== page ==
It is recognised that the attitudes of parents and teachers are important in supporting inclusive education in developing countries. This study involved the application of quantitative research through the administration of a survey to determine the attitudes of parents and teachers in the Republic of Nauru. The results have provided preliminary data regarding attitudes related to the emergence of inclusive education in Nauru. Parents were more positive concerning issues that relate directly to the educational benefits of their children over more general benefits of inclusion in education. At this stage, teachers report higher levels of positive attitude than parents. A more fine-grained level of analysis revealed that there is a wide range of attitudes to aspects of education for students with disabilities, and areas of expertise needed to support inclusive education. This research has provided an understanding of current parental and teacher attitudes and levels of existing teacher expertise towards inclusion that is able to inform future policy development in Nauru.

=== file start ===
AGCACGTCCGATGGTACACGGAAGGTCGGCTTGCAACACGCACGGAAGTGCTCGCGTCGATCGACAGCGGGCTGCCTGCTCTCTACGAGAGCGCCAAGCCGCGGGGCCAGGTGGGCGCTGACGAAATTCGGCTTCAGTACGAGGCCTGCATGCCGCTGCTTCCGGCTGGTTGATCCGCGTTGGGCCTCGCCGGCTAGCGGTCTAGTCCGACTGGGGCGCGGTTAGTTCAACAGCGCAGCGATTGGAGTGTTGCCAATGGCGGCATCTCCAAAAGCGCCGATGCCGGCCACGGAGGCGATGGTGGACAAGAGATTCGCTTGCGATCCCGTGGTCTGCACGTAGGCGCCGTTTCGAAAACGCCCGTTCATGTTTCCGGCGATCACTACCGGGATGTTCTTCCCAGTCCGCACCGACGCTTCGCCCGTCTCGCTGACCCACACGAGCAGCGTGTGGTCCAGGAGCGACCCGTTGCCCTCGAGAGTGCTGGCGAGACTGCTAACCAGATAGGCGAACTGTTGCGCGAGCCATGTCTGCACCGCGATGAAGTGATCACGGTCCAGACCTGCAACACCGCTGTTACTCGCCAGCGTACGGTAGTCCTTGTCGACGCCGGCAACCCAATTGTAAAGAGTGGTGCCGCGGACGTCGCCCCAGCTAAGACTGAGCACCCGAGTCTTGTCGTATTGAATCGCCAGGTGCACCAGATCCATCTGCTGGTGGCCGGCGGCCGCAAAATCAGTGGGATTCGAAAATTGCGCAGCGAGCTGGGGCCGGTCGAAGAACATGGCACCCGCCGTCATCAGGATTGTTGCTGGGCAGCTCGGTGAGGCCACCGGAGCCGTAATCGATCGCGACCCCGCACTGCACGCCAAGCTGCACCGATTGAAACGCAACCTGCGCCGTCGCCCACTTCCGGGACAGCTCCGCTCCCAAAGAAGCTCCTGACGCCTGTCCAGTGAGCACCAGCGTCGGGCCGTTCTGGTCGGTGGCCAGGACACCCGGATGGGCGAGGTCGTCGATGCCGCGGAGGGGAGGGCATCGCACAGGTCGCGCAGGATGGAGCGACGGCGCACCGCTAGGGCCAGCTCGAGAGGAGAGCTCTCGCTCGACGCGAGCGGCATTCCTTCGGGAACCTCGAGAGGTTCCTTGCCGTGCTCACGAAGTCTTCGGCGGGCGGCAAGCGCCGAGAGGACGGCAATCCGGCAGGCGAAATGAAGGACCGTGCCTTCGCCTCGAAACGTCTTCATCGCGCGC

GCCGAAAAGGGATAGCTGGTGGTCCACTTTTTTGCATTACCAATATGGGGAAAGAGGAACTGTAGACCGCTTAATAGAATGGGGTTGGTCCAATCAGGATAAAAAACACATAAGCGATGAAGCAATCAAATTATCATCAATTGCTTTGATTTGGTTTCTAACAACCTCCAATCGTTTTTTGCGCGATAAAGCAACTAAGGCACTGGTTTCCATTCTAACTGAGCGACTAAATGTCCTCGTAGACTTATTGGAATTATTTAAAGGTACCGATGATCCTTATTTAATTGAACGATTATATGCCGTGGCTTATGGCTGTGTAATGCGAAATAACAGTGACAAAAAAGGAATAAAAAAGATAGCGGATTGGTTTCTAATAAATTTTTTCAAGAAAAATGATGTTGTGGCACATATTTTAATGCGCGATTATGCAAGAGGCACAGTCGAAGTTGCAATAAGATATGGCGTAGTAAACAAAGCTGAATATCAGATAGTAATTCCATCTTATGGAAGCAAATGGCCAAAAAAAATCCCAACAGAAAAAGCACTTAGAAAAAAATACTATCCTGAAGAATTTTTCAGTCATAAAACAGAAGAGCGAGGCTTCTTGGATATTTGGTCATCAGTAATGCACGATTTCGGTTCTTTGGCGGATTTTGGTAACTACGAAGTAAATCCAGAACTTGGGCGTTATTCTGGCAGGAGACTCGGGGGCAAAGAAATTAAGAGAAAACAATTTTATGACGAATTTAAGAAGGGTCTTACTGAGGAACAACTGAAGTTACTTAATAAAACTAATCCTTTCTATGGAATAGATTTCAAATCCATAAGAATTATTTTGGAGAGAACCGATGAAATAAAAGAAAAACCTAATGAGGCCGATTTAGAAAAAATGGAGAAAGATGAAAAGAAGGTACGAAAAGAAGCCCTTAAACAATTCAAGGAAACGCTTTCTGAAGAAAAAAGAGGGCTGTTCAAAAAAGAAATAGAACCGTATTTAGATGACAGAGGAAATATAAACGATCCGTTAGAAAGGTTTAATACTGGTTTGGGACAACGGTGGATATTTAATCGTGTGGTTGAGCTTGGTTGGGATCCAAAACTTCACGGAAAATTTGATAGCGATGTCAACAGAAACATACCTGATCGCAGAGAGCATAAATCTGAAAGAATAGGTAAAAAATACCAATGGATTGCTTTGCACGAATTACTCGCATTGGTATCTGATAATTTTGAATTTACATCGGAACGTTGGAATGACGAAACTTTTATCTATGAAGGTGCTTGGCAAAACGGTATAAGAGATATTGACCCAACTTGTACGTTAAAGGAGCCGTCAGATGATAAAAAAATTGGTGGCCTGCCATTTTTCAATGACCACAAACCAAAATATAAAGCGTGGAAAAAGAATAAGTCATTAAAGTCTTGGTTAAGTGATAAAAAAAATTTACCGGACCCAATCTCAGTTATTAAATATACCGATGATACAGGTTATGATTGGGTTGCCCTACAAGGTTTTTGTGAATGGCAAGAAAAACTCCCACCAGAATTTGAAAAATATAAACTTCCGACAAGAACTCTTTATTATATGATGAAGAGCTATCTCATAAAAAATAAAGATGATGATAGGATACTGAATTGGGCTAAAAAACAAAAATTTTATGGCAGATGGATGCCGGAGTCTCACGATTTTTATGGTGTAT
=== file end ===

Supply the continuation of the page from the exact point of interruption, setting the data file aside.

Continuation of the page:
The mitigation of CMAS (calcium–magnesium–aluminum–silicon oxide) infiltration is a major requirement for the stability of thermal barrier coatings. In this study, yttria-stabilized zirconia (YSZ)–Al2O3–SiC, YSZ–Al2O3–Ta2O5, and YSZ–Al2O3–Nb2O5 self-healing composites produced by uniaxially pressing powders were investigated as an alternative to YSZ. CMAS infiltration in these materials was tested at 1250 °C for 10 h. Comparing the depth of CMAS infiltration using scanning electron microscope (SEM) in tandem with electron-dispersive X-ray spectroscopy (EDS), all self-healing materials were found to perform better than the reference materials. While standard YSZ shows massive CMAS infiltration, SEM micrographs and EDS maps revealed a 33-fold improvement in CMAS resistance for the YSZ–Al2O3–Nb2O5 system, which exhibited the best performance among the selected self-repairing materials. X-ray diffraction and high-resolution SEM micrographs taken 10 μm below the surface revealed that CMAS only infiltrated pores in the topmost region of the samples. Both YSZ–Al2O3–Ta2O5 and YSZ–Al2O3–Nb2O5 systems showed no signs of chemical reaction with CMAS.